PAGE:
- Private Military Contractors: The player can recruit powerful mercenaries from the Home City at the cost of gold and a shipment card. The Warchiefs allows them to be trained at a saloon at a higher cost per unit, with their availability dependent on the current map.
- Protection Mission:
- In "Temples of the Aztec", from Blood, the player must not let the enemy destroy the Aztec temples.
- In "The Rescue", from Ice, the player must not let the enemy destroy the outpost and trade post in the Iroquois village.
- In "Respect", from Ice, the player must win the scenario before the Lakota chiefs are killed.
- In "The Battle of Morristown", from Fire, the player must not let the Hessian mercenaries destroy the capitol.
- Proud Warrior Race Guy: Tokugawa and Cuauhtemoc.
- Purely Aesthetic Gender: Regular villagers can be either male or female, but do exactly the same jobs with the same amount of effectiveness.
- Rhino Rampage: Rhinos might possibly be the only complete herbivore in the game to be a treasure guardian. But they also do this with style; being the most powerful animal in the game.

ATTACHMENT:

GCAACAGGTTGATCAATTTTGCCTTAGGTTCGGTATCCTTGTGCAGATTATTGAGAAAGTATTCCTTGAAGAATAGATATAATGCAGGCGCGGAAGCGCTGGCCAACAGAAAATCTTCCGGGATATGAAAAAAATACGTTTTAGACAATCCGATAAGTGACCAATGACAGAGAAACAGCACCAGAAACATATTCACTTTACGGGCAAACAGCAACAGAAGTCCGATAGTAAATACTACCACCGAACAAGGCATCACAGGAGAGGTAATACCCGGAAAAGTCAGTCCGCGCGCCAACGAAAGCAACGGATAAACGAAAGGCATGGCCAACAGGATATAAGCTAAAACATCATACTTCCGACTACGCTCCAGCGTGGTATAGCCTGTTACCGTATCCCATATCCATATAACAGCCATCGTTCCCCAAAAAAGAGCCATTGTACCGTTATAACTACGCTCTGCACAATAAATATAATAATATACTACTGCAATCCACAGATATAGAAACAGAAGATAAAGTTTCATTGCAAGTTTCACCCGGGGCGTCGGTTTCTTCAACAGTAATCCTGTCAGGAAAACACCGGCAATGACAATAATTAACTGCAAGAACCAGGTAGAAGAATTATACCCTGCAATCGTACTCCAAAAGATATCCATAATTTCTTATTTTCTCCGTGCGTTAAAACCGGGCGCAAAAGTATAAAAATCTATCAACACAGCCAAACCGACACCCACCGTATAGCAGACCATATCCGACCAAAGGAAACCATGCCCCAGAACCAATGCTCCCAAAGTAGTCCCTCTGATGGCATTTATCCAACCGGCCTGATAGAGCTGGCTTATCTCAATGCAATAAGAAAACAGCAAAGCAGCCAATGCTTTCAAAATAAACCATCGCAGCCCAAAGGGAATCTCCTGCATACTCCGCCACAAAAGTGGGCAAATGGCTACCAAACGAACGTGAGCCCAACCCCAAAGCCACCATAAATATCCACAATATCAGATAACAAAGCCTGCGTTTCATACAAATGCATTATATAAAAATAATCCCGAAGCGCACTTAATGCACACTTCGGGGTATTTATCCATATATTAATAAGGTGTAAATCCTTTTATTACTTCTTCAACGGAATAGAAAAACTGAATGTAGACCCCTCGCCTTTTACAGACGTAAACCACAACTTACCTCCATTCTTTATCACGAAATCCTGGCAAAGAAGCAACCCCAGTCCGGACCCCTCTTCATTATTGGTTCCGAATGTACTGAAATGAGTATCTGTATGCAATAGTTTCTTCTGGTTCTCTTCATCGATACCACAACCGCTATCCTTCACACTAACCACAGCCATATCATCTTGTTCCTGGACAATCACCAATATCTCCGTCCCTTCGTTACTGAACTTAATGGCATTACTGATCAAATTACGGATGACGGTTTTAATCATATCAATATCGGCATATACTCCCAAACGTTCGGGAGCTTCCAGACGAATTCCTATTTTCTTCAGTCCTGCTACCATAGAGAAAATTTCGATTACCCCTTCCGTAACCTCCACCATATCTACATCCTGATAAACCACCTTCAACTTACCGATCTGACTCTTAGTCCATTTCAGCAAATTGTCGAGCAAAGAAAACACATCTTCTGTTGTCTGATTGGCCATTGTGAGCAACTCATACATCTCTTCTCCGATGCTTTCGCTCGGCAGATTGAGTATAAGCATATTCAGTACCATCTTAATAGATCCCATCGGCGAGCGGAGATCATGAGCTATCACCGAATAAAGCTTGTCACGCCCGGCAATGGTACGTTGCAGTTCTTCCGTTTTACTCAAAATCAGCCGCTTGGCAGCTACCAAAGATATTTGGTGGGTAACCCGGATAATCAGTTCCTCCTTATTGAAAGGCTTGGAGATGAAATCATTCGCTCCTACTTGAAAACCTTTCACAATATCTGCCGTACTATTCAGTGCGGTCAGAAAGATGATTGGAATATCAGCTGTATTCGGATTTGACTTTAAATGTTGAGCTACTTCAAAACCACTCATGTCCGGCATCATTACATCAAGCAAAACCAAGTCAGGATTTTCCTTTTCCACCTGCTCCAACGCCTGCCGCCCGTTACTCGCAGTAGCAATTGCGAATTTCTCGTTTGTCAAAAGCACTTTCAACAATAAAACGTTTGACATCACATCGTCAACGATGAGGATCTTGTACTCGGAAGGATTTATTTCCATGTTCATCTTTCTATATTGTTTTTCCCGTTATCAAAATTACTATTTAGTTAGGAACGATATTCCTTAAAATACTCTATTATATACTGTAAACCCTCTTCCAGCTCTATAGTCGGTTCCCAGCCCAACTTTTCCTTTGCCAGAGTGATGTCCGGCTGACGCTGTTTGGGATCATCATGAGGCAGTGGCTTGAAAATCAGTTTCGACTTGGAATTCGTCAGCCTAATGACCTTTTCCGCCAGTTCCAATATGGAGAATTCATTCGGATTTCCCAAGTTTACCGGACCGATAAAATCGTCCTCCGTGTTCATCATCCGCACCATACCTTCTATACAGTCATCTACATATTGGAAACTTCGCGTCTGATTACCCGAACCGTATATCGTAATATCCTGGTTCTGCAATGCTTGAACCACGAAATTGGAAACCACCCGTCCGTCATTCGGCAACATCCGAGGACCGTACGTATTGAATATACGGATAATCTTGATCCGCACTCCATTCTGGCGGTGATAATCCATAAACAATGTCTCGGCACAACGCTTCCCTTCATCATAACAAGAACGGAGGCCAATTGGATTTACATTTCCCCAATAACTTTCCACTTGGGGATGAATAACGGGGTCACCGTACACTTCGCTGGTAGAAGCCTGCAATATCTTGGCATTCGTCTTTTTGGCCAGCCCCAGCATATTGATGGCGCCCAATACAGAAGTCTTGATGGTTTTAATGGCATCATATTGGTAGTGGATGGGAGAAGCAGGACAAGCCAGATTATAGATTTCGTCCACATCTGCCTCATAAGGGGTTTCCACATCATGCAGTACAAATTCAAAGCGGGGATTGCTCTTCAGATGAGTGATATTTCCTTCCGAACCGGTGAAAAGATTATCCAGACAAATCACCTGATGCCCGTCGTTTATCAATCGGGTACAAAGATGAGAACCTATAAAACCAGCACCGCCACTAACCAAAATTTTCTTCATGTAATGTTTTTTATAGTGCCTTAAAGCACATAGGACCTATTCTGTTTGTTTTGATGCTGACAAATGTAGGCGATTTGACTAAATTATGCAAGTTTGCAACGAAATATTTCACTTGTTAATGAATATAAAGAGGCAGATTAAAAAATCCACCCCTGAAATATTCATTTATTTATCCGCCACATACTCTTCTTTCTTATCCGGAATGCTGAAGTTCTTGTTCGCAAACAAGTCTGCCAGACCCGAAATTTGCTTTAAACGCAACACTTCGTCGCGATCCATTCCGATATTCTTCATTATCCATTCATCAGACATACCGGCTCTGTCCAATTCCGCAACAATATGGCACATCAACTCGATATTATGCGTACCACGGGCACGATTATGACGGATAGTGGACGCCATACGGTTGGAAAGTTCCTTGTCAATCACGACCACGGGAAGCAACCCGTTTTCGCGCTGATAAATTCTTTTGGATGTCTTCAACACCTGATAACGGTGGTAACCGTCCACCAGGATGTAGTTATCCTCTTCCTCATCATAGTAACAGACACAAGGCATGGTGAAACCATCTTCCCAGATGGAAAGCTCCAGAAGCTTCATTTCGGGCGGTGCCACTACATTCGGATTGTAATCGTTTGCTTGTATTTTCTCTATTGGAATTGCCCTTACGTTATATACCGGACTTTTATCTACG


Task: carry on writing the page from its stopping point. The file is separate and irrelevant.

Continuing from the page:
- RPG Elements: Earning experience points during a match allows the player to send shipments from the Home City. They also go towards leveling up the Home City, which unlocks a wider variety of shipment cards and various cosmetic upgrades for the city.
- Roaring Rampage of Revenge: A recurring theme in the campaigns.
- Savage Wolves: The wolves are enemies, appearing in most maps, second only to the cougar as animals go, bu are actually among the weakest of the animals in the games, and the explorer can dispatch a group of them with ease.
- Scenery Porn: The game's graphics are a significant step up from both Age of Kings and Age of Mythology.
- Seldom Seen Species: With more animals than all previous games, including Guanaco, Giant Salamanders, Saiga, Ibex, Nilgai, Serow, Tapir, Capybara, Musk deer, and Rhea as huntable animals in some Maps.
- Separate, But Identical: Once again, averted: every civilization has its unique quirks, especially the ones introduced in the expansions. For example, the Indians use wood instead of food to train villagers, British houses spawn a bonus villager when built and cost more, and the Dutch use gold instead of food.
- This also applies to the Home Cities shipment cards. While some are identical across civilizations, (extra villagers, resources...) others are unique to that civilization.